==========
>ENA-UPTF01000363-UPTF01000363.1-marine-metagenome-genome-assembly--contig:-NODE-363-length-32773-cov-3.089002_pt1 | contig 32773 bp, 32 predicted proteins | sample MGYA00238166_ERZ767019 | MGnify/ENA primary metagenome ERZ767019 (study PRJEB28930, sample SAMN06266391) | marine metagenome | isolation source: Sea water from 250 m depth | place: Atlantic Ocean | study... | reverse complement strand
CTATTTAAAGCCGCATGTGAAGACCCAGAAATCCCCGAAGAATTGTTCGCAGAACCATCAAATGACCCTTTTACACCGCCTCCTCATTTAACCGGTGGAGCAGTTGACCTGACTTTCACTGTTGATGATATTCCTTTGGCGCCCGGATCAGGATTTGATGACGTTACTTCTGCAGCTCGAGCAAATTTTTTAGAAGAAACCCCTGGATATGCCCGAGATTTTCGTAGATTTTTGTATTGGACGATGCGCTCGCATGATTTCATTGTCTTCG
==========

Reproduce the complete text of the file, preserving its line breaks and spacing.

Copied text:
>ENA-UPTF01000363-UPTF01000363.1-marine-metagenome-genome-assembly--contig:-NODE-363-length-32773-cov-3.089002_pt1 | contig 32773 bp, 32 predicted proteins | sample MGYA00238166_ERZ767019 | MGnify/ENA primary metagenome ERZ767019 (study PRJEB28930, sample SAMN06266391) | marine metagenome | isolation source: Sea water from 250 m depth | place: Atlantic Ocean | study... | reverse complement strand
CTATTTAAAGCCGCATGTGAAGACCCAGAAATCCCCGAAGAATTGTTCGCAGAACCATCAAATGACCCTTTTACACCGCCTCCTCATTTAACCGGTGGAGCAGTTGACCTGACTTTCACTGTTGATGATATTCCTTTGGCGCCCGGATCAGGATTTGATGACGTTACTTCTGCAGCTCGAGCAAATTTTTTAGAAGAAACCCCTGGATATGCCCGAGATTTTCGTAGATTTTTGTATTGGACGATGCGCTCGCATGATTTCATTGTCTTCG